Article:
Dead zones are areas in marine environments that suffer from low oxygen, meaning that marine animals may suffocate in these areas. These suffocations will lead to their extinction, which causes an ecological imbalance.

Many marine mammals and seabirds also face large amounts of injury from ingesting or becoming tangled in plastic debris. 

Besides single-use plastics, fishing gear is also a major plastic pollutant in marine environments. Fishing gear, including fishing nets, lines, and traps make up roughly ten percent of plastic pollution.

This amounts to about 640,000 tonnes of ocean plastic waste every year. According to one study, the Great Pacific Garbage Patch contains 46,000 tons of mega plastic, of which 80 percent is fishing gear.

  1. Harmful to the health of all life forms 

The large majority of plastic is incinerated or dumped into landfills or other environments. The process of incineration and buildup of plastic in landfills results in the leaking of toxic chemicals into the soil.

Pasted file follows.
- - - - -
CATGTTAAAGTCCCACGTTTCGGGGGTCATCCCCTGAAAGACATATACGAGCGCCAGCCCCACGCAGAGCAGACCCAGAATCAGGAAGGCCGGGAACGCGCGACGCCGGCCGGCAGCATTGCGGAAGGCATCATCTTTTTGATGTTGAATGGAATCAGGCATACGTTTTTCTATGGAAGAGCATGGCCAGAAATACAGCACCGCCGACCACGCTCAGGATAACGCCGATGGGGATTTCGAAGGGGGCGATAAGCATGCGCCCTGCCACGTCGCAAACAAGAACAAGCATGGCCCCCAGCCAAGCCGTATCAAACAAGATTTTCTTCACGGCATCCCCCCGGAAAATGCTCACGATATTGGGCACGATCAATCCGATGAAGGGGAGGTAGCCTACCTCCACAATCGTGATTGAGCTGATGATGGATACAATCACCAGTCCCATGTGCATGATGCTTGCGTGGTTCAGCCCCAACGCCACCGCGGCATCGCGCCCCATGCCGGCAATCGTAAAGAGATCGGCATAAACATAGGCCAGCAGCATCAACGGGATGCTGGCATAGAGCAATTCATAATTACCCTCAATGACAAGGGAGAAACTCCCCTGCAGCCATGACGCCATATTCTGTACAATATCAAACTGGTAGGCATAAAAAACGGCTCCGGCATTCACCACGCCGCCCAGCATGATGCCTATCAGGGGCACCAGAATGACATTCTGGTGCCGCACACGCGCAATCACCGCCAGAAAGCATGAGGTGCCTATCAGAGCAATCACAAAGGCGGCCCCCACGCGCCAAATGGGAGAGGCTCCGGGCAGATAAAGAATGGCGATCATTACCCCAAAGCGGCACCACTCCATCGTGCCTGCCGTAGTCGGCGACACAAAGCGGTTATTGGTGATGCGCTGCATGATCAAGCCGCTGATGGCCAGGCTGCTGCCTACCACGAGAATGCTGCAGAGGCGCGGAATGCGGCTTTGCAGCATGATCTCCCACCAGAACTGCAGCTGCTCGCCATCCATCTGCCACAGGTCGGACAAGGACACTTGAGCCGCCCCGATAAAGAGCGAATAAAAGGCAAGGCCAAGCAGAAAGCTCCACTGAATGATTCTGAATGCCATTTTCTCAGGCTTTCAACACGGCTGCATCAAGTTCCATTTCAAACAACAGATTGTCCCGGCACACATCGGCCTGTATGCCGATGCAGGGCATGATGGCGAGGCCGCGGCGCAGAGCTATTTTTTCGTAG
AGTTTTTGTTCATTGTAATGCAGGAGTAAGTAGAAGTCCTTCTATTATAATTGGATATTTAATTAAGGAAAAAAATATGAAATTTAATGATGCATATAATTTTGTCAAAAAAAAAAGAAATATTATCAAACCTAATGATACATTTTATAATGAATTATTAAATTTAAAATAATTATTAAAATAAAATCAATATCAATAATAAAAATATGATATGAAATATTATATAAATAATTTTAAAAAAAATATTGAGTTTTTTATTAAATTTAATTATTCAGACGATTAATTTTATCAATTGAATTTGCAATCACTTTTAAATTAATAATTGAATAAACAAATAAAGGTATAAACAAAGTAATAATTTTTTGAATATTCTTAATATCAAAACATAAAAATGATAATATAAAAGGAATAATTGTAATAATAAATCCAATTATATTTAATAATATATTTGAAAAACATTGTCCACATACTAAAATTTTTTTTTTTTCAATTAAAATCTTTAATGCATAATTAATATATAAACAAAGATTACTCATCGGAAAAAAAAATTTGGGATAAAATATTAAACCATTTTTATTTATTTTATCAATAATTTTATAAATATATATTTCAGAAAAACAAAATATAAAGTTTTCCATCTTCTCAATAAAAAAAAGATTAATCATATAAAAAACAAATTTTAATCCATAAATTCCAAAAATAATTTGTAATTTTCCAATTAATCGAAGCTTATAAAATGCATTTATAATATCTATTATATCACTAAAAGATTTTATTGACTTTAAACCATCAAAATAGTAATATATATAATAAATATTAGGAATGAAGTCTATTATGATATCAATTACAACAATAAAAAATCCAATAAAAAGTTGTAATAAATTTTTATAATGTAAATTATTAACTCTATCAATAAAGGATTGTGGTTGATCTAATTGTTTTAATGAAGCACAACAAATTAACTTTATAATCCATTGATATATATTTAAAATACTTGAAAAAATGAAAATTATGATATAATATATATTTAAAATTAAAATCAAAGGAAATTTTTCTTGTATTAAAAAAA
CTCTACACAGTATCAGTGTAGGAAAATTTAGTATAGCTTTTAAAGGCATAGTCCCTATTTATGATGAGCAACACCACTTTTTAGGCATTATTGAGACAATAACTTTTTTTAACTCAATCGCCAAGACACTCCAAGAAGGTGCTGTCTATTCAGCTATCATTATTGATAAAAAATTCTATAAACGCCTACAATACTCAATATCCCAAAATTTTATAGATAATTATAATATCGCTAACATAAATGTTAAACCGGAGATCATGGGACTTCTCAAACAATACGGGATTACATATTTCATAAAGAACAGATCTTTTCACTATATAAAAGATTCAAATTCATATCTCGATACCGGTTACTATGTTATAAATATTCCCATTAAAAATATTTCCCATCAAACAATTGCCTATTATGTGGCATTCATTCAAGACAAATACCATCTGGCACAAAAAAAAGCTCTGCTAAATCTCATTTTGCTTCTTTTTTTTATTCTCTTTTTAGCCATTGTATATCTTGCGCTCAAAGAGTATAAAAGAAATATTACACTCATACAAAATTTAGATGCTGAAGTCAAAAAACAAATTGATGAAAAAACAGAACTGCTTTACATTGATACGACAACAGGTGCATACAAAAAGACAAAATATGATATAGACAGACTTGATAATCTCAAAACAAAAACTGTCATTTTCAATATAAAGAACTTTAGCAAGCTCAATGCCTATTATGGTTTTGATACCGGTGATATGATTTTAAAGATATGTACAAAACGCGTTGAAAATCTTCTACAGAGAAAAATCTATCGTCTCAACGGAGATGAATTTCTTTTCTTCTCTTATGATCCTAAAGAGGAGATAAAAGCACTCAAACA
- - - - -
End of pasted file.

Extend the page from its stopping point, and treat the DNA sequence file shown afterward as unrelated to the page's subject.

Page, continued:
It is estimated that 154 million pounds of plastic is incinerated every year.

This releases dangerous toxins into the atmosphere, which leads to a rise in greenhouse gas emissions. In addition, these processes speed up and intensify the effects of climate change.

For example, extreme temperatures, more destructive natural disasters, and irregular rainfall patterns can all be traced to increased greenhouse gas emissions and a damaged atmosphere. 

The chemicals that leak into the soil can also end up in our food and water supply. Over 99 percent of plastics come from chemicals sourced from fossil fuels, also known as petrochemicals.

These plastic toxins can seep into the ground and water, making it dangerous for there to be such a large amount of plastic waste produced daily. 

In addition, microplastics, which are often consumed by ocean creatures, are magnified in humans who eat these animals.

The ingestion of such chemicals and microplastics can cause developmental, neurological, and reproductive disorders which are extremely detrimental to animal and human health. 

  1. Provide transportation for invasive species 

An invasive species or an alien species is a species that is introduced to an environment that is not its own.

This species becomes overpopulated and harms its new environment by adversely impacting habitats and bioregions and causing ecological, environmental, and/or economic damage.